Under Saddam Hussein, Iraq was known as “the republic of fear” among opponents—those who were still alive, that is.
The deposed dictator, who was hanged in 2006, so effectively instilled dread among Iraqis during his decades in power that the mere rumor of a visit from his henchmen was enough to make most citizens tremble and submit.
It’s an old tactic in the tyrant playbook: Rule by fear. Spill plenty of blood early on. Pit various social, ethnic and religious groups against each other. Crush any hint of resistance. Later, you can make a bloody example of the odd rebel here and there—or even a random victim plucked off the street—to keep the rest of your subjects anxious. They must believe that you have eyes, ears and knives everywhere. If you’re a good tyrant, you probably do.
Arab strongmen who have fallen from power more recently used the same methods to greater or lesser degrees, until their populations had enough.
“The Arab awakenings happened because the Arab peoples stopped fearing their leaders,” writes New York Times columnist Thomas Friedman of the Arab Spring revolutions. “But they stalled because the Arab peoples have not stopped fearing each other.”
The dictators carefully nurtured the culture of fear and ran their countries like Mafia dons, Friedman observes, “doling out patronage and protection, while ruling with an iron fist. But it will take more than just decapitating these regimes to overcome that legacy. It will take a culture of pluralism and citizenship. Until then, tribes will still fear tribes in Libya and Yemen, sects will still fear sects in Syria and Bahrain, the secular and the Christians will still fear the Islamists in Egypt and Tunisia and the philosophy of ‘rule or die’ will remain a potent competitor to ‘one man, one vote.’”
Fear runs deep in human hearts and minds—and not just in tough neighborhoods like the Middle East.
A few years ago I wrote about the city of Buenos Aires, Argentina’s glittering capital, economic hub, cultural center and home to a third of the nation’s 40 million people. If you look beneath Buenos Aires’ frenetic pace, wide avenues, trendy bars, tango cafes and European atmosphere, you find deep undercurrents of isolation and fear.
“In a big city, the spiritual strongholds are loneliness and fear,” said a missionary based there. “People live their lives scared. They’re afraid to go out at night. They’re afraid someone is going to take something from them. People who don’t have anything are afraid they’re not going to eat the next day. Fear drives people to do irrational and immoral things. It makes the wealthy become reclusive. It makes the poor get involved in crime or drugs to find an escape.”
The crime rate in Buenos Aires is no higher than in other major world cities. The metal bars guarding doors and windows there represent something deeper than simple fear of crime. Waves of political violence, economic chaos and social turmoil experienced by Argentines since the 1970s have left a legacy of suspicion, disillusionment and cynicism.
“People just don’t trust anyone anymore,” explained the missionary. “They don’t trust their government. They don’t trust the police. They don’t trust the mechanic they take their car to. … It’s a huge barrier to the Gospel, because it makes it very difficult to approach people and share. You’ve got this priceless gift you’d like to give everybody, but fear keeps them from being open to even talking about it.”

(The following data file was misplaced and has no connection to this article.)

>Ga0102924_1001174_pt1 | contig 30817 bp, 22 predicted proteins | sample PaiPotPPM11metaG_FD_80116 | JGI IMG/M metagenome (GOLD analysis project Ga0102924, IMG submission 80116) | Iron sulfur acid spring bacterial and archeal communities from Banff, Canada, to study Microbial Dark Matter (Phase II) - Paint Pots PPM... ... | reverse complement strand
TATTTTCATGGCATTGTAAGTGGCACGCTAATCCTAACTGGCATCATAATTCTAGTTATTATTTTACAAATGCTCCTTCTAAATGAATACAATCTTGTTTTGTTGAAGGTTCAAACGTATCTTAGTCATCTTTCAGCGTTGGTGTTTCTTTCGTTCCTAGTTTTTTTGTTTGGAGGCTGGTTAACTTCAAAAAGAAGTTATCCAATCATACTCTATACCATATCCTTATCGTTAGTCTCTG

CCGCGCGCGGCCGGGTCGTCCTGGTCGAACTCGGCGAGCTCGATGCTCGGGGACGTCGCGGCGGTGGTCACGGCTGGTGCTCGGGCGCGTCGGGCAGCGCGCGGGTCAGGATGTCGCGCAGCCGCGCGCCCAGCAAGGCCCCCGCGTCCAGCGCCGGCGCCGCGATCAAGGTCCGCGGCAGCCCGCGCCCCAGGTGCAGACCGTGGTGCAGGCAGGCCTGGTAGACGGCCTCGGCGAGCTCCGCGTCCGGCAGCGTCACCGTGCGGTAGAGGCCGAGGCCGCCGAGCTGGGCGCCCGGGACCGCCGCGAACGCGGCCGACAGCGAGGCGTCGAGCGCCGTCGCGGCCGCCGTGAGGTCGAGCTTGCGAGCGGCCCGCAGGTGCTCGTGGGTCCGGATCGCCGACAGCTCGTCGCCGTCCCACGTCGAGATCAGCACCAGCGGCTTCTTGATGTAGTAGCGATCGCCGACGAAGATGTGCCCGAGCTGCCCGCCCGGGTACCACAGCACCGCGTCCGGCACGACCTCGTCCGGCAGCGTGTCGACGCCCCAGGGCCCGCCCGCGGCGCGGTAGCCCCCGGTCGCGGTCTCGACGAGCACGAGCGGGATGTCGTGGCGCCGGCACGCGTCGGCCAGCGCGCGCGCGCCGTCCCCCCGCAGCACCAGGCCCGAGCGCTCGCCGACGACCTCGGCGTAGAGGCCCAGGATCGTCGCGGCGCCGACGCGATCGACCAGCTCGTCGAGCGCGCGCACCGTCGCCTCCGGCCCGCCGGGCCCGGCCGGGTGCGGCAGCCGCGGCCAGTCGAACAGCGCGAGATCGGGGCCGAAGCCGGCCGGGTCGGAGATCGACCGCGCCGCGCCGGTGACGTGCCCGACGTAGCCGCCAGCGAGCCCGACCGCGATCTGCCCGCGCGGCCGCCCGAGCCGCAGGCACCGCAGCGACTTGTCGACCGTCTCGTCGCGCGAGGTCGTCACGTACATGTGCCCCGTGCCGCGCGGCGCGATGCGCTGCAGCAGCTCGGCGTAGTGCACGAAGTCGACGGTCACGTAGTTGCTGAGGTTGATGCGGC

What if fear paralyzes not the person you want to tell about Christ, but you? Another missionary believes that’s one reason many Christians don’t reach out to the spiritually hungry immigrants and refugees who come to America.
“God is … bringing the nations to us,” he says. “But the thing that is driving the church is fear. Until we get over our fear, we will not welcome the lost in our midst. We’re afraid of Muslims and we’re afraid of foreigners. … We’re in a free country, and yet we’re not exercising our freedom to witness to the nations in our midst.”
Fear poisons relationships, or prevents them from ever beginning. It sabotages families and nations, motivates murders and sparks wars. It infects whole cultures. Believers should be immune, but we are not.
When Franklin Delano Roosevelt told a nation mired in the Great Depression that “the only thing we have to fear is fear itself,” he put his finger on a spiritual reality rarely acknowledged by political leaders. Roosevelt urged Americans not to succumb to the “nameless, unreasoning, unjustified terror which paralyzes needed efforts to convert retreat into advance.” He challenged the country to keep its face turned outward, meeting the needs of others also caught in the global economic crisis: “These dark days will be worth all they cost us if they teach us that our true destiny is not to be ministered unto but to minister to ourselves and to our fellow men.”
The devil loves fear. He is a master at using it to manipulate, hurt and destroy. But he cannot succeed unless you submit. That’s why the Lord tells His children again and again throughout Scripture to “fear not,” to trust Him, to be strong and of good courage. It’s not simply a reassurance; it’s an order.
“Jesus said, ‘Let not your heart be troubled,’” Oswald Chambers writes, referring to Christ’s words in John 14:1. But it’s up to you. “God will not keep your heart from being troubled. It is a command — ‘Let not …’ Haul yourself up a hundred and one times a day in order to do it, until you get into the habit of putting God first and calculating with Him in view.”
Fearing not is a crucial part of obeying God, which means loving Him. And love casts out fear.
Erich Bridges is IMB global correspondent. Click here for the original article on IMB.org.
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